Much of what is bought online comes wrapped in plastic—and the bad kind at that. Goods are often packaged in plastic comprising several layers. That keeps the contents safe in aeroplane holds and on delivery lorries. It also makes it nearly impossible to recycle the plastic. At the same time, the locked-down masses have been consuming home deliveries from restaurants in record numbers. First-quarter sales at Uber Eats, one of America’s biggest restaurant-delivery apps, for example, rose by 54% year on year. Every extra portion of curry, or pot of garlic dip, means more plastic waste.
If the public’s increasing appetite for single-use plastic worries environmentalists, then so too does its diminishing inclination to recycle materials that can be reused. In Athens, for example, there has been a 150% increase in the amount of plastic found in the general-waste stream, says Mr Mavropoulos. Anecdotal evidence from ISWA members suggests this is a worldwide trend. An unwillingness to recycle might be explained by people’s nervousness about venturing out to put waste in recycling bins. Or it might just be that lockdowns have put more pressing matters into their minds, prompting a slip in their diligence.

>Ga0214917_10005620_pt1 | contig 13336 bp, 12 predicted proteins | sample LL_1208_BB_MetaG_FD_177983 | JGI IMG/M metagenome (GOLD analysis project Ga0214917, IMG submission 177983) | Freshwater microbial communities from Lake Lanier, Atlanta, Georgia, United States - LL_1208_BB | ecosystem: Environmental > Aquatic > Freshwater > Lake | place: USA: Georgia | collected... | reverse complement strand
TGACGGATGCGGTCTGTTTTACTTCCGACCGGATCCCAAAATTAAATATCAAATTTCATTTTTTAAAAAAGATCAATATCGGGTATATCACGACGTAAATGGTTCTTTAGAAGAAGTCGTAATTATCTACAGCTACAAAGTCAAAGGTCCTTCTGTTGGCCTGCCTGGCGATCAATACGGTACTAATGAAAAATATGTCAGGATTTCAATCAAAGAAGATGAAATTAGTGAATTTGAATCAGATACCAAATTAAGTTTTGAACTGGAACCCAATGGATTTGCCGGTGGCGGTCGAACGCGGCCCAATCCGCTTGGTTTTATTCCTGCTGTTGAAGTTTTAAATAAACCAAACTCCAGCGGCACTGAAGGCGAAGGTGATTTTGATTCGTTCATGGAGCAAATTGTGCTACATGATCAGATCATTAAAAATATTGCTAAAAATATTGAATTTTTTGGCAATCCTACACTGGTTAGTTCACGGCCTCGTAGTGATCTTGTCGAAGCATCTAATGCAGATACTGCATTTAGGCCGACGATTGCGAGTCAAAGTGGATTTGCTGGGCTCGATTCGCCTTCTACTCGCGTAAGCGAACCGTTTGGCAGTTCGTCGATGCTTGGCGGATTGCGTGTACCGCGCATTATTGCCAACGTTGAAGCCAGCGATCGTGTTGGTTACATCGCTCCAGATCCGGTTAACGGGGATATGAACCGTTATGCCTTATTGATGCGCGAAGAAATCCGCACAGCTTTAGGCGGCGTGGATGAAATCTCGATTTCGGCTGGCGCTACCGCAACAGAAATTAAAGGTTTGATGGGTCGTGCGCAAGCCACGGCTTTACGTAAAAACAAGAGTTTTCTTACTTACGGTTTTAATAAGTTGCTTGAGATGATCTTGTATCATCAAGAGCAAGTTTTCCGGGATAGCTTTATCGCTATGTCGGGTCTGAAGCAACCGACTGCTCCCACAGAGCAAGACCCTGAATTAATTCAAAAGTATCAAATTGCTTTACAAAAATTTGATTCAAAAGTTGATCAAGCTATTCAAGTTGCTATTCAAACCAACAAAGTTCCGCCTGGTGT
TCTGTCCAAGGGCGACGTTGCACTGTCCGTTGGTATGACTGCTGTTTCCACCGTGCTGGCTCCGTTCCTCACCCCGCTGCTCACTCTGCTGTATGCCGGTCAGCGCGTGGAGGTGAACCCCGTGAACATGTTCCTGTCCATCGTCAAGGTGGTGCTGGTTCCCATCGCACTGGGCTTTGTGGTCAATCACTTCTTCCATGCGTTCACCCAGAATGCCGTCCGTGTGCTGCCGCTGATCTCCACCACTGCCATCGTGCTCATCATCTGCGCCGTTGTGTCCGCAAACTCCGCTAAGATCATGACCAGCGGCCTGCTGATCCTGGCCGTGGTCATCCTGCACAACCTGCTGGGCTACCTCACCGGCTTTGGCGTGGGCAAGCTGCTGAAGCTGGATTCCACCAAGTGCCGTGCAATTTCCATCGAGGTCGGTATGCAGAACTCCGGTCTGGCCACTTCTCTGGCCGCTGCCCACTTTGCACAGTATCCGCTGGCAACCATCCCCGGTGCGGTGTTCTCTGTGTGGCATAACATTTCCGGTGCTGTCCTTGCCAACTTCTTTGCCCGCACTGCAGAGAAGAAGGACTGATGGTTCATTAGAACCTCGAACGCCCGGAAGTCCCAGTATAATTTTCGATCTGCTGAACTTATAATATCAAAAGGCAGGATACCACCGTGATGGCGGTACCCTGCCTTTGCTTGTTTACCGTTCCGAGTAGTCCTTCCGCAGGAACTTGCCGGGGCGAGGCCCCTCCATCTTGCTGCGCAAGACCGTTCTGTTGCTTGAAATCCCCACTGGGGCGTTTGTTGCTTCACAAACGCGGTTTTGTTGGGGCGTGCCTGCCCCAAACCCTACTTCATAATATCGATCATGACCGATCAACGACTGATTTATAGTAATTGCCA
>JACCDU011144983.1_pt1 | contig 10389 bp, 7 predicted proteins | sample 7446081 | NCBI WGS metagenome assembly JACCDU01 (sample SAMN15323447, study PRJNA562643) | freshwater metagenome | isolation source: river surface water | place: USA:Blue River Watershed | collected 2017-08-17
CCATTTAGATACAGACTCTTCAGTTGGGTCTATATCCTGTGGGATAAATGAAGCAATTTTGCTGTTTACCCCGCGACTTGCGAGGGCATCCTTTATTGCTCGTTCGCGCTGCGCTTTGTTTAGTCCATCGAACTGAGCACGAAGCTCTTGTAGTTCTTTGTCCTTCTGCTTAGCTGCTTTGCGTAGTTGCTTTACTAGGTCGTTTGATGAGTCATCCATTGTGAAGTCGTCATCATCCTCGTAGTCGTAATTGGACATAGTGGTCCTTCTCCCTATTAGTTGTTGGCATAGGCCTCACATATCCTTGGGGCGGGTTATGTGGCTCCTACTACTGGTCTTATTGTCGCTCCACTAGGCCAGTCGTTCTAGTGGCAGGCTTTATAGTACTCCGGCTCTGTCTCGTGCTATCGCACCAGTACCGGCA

Covid-19 has led to a glut in plastic waste in other ways. For one, the pandemic caused a crash in the oil price. Because petroleum is a major constituent of most plastics, they became cheaper to produce, says David Xie of the University of Warwick. That in turn gave firms less incentive to use the recycled stuff. But the growth of plastic rubbish is mainly caused by the fact that municipalities around the world have curtailed their recycling schemes. Collections have been cut back and plants have been shut over fears about spreading the contagion. Worries about contaminated rubbish have also made some refuse collectors and sorters nervous about going into work (the virus can survive for about 72 hours on plastic).
All of which means that much of the plastic produced this year is ending up either in landfill sites or being incinerated. Both could store up future problems. Landfills, especially in poor countries, are often little more than open dumps. They are responsible for some of the biggest leakages of plastics into oceans, says Mr Mavropoulos. Because the material is light, it is easily swept by rain or wind into waterways.
Incineration is not much better. Again, particularly in the developing world where facilities can be shoddy, not only can burning plastics create toxins, but it also often fails to obliterate the plastic, leaving considerable levels of nano- and micro-particles. These can both be emitted into the atmosphere, where they can cause cancers, or leach into groundwater and eventually into oceans.